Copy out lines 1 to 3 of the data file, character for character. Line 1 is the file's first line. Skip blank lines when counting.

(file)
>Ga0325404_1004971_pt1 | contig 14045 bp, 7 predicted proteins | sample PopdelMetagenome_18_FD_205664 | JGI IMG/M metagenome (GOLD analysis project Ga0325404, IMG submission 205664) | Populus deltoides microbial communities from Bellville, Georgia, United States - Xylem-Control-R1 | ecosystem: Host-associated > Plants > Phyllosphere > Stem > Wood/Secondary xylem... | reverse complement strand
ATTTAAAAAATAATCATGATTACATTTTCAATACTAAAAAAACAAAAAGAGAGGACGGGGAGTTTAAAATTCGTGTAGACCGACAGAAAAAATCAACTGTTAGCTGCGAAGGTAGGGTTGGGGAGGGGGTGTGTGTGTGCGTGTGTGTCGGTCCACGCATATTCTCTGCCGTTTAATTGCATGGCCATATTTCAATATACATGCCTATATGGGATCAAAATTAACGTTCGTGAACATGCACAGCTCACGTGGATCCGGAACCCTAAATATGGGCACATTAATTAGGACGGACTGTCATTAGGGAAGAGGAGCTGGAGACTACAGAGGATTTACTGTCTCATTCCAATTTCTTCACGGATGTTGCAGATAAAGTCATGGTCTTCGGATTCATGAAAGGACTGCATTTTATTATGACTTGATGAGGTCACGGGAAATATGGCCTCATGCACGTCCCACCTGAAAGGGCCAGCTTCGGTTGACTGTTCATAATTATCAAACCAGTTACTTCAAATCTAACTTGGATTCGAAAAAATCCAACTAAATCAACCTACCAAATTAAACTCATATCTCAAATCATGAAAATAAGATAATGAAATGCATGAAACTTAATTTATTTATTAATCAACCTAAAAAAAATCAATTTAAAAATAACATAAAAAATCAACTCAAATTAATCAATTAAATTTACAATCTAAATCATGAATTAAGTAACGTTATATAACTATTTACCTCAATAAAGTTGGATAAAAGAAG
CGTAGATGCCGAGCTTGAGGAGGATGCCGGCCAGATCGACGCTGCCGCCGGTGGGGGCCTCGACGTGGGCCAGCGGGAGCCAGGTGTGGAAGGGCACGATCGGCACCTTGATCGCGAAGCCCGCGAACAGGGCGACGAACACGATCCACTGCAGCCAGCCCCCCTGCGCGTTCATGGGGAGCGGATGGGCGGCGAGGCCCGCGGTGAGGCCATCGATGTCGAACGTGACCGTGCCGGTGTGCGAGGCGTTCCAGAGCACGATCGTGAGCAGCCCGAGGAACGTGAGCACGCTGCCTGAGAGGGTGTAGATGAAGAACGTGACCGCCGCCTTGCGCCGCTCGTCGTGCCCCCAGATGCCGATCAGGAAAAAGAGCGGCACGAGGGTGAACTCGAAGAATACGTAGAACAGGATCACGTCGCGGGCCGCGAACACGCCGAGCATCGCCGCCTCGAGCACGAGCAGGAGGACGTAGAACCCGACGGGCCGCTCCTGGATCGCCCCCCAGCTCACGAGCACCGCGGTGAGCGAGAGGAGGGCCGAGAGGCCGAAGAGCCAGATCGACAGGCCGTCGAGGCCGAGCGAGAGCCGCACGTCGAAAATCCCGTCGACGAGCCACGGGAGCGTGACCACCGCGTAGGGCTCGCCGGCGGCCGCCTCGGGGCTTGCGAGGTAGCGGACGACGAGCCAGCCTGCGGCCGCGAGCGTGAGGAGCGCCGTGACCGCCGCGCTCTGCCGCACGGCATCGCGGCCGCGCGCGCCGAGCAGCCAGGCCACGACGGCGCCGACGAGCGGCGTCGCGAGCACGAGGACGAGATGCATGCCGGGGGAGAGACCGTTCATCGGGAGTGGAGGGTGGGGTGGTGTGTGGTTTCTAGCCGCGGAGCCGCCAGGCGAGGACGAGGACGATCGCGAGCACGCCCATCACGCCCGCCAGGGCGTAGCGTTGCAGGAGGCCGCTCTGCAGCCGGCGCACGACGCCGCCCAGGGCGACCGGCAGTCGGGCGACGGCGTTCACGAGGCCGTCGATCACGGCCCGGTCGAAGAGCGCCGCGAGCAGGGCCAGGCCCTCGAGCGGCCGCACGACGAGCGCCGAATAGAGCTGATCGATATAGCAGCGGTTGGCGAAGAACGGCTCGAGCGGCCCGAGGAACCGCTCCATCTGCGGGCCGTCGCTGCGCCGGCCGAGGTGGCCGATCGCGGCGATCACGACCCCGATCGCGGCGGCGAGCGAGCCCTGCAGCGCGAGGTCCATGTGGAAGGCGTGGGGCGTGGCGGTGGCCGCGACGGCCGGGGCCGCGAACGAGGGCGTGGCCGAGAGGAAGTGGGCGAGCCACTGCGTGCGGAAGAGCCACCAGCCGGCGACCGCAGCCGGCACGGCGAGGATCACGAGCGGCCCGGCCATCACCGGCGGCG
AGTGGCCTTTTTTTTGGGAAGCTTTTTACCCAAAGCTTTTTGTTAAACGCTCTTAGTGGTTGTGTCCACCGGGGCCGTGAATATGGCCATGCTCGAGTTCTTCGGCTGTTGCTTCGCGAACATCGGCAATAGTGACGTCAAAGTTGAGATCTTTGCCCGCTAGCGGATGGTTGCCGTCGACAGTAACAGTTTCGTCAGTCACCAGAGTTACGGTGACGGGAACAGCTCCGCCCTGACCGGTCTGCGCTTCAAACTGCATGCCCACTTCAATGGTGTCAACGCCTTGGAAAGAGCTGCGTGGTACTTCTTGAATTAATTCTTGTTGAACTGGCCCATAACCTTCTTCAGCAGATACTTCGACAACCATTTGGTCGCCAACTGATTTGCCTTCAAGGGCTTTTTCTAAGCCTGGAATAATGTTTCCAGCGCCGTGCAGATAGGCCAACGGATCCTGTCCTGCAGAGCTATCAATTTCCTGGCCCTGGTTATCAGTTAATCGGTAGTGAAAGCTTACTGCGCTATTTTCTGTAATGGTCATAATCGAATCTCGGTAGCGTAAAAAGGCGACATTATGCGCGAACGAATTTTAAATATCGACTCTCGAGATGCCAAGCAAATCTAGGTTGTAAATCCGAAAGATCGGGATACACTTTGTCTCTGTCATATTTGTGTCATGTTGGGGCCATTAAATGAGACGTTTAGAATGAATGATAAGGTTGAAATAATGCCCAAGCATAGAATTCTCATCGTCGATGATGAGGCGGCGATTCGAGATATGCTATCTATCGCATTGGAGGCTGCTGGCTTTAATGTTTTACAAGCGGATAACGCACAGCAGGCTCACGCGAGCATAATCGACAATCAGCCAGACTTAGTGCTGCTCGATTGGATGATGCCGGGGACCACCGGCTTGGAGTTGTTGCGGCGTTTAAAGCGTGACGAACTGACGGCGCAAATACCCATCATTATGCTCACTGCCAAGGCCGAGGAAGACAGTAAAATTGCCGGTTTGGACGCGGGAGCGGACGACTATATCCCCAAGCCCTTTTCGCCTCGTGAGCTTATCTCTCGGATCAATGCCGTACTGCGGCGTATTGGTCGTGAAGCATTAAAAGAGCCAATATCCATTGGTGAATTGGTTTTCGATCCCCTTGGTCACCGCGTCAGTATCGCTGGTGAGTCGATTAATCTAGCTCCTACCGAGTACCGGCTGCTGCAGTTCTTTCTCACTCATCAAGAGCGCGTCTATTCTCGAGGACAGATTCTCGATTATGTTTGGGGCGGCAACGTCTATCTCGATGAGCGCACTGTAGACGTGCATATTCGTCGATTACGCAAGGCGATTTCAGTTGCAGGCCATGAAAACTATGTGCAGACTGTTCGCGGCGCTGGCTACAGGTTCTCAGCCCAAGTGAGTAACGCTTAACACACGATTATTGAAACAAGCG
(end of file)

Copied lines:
>Ga0325404_1004971_pt1 | contig 14045 bp, 7 predicted proteins | sample PopdelMetagenome_18_FD_205664 | JGI IMG/M metagenome (GOLD analysis project Ga0325404, IMG submission 205664) | Populus deltoides microbial communities from Bellville, Georgia, United States - Xylem-Control-R1 | ecosystem: Host-associated > Plants > Phyllosphere > Stem > Wood/Secondary xylem... | reverse complement strand
ATTTAAAAAATAATCATGATTACATTTTCAATACTAAAAAAACAAAAAGAGAGGACGGGGAGTTTAAAATTCGTGTAGACCGACAGAAAAAATCAACTGTTAGCTGCGAAGGTAGGGTTGGGGAGGGGGTGTGTGTGTGCGTGTGTGTCGGTCCACGCATATTCTCTGCCGTTTAATTGCATGGCCATATTTCAATATACATGCCTATATGGGATCAAAATTAACGTTCGTGAACATGCACAGCTCACGTGGATCCGGAACCCTAAATATGGGCACATTAATTAGGACGGACTGTCATTAGGGAAGAGGAGCTGGAGACTACAGAGGATTTACTGTCTCATTCCAATTTCTTCACGGATGTTGCAGATAAAGTCATGGTCTTCGGATTCATGAAAGGACTGCATTTTATTATGACTTGATGAGGTCACGGGAAATATGGCCTCATGCACGTCCCACCTGAAAGGGCCAGCTTCGGTTGACTGTTCATAATTATCAAACCAGTTACTTCAAATCTAACTTGGATTCGAAAAAATCCAACTAAATCAACCTACCAAATTAAACTCATATCTCAAATCATGAAAATAAGATAATGAAATGCATGAAACTTAATTTATTTATTAATCAACCTAAAAAAAATCAATTTAAAAATAACATAAAAAATCAACTCAAATTAATCAATTAAATTTACAATCTAAATCATGAATTAAGTAACGTTATATAACTATTTACCTCAATAAAGTTGGATAAAAGAAG
CGTAGATGCCGAGCTTGAGGAGGATGCCGGCCAGATCGACGCTGCCGCCGGTGGGGGCCTCGACGTGGGCCAGCGGGAGCCAGGTGTGGAAGGGCACGATCGGCACCTTGATCGCGAAGCCCGCGAACAGGGCGACGAACACGATCCACTGCAGCCAGCCCCCCTGCGCGTTCATGGGGAGCGGATGGGCGGCGAGGCCCGCGGTGAGGCCATCGATGTCGAACGTGACCGTGCCGGTGTGCGAGGCGTTCCAGAGCACGATCGTGAGCAGCCCGAGGAACGTGAGCACGCTGCCTGAGAGGGTGTAGATGAAGAACGTGACCGCCGCCTTGCGCCGCTCGTCGTGCCCCCAGATGCCGATCAGGAAAAAGAGCGGCACGAGGGTGAACTCGAAGAATACGTAGAACAGGATCACGTCGCGGGCCGCGAACACGCCGAGCATCGCCGCCTCGAGCACGAGCAGGAGGACGTAGAACCCGACGGGCCGCTCCTGGATCGCCCCCCAGCTCACGAGCACCGCGGTGAGCGAGAGGAGGGCCGAGAGGCCGAAGAGCCAGATCGACAGGCCGTCGAGGCCGAGCGAGAGCCGCACGTCGAAAATCCCGTCGACGAGCCACGGGAGCGTGACCACCGCGTAGGGCTCGCCGGCGGCCGCCTCGGGGCTTGCGAGGTAGCGGACGACGAGCCAGCCTGCGGCCGCGAGCGTGAGGAGCGCCGTGACCGCCGCGCTCTGCCGCACGGCATCGCGGCCGCGCGCGCCGAGCAGCCAGGCCACGACGGCGCCGACGAGCGGCGTCGCGAGCACGAGGACGAGATGCATGCCGGGGGAGAGACCGTTCATCGGGAGTGGAGGGTGGGGTGGTGTGTGGTTTCTAGCCGCGGAGCCGCCAGGCGAGGACGAGGACGATCGCGAGCACGCCCATCACGCCCGCCAGGGCGTAGCGTTGCAGGAGGCCGCTCTGCAGCCGGCGCACGACGCCGCCCAGGGCGACCGGCAGTCGGGCGACGGCGTTCACGAGGCCGTCGATCACGGCCCGGTCGAAGAGCGCCGCGAGCAGGGCCAGGCCCTCGAGCGGCCGCACGACGAGCGCCGAATAGAGCTGATCGATATAGCAGCGGTTGGCGAAGAACGGCTCGAGCGGCCCGAGGAACCGCTCCATCTGCGGGCCGTCGCTGCGCCGGCCGAGGTGGCCGATCGCGGCGATCACGACCCCGATCGCGGCGGCGAGCGAGCCCTGCAGCGCGAGGTCCATGTGGAAGGCGTGGGGCGTGGCGGTGGCCGCGACGGCCGGGGCCGCGAACGAGGGCGTGGCCGAGAGGAAGTGGGCGAGCCACTGCGTGCGGAAGAGCCACCAGCCGGCGACCGCAGCCGGCACGGCGAGGATCACGAGCGGCCCGGCCATCACCGGCGGCG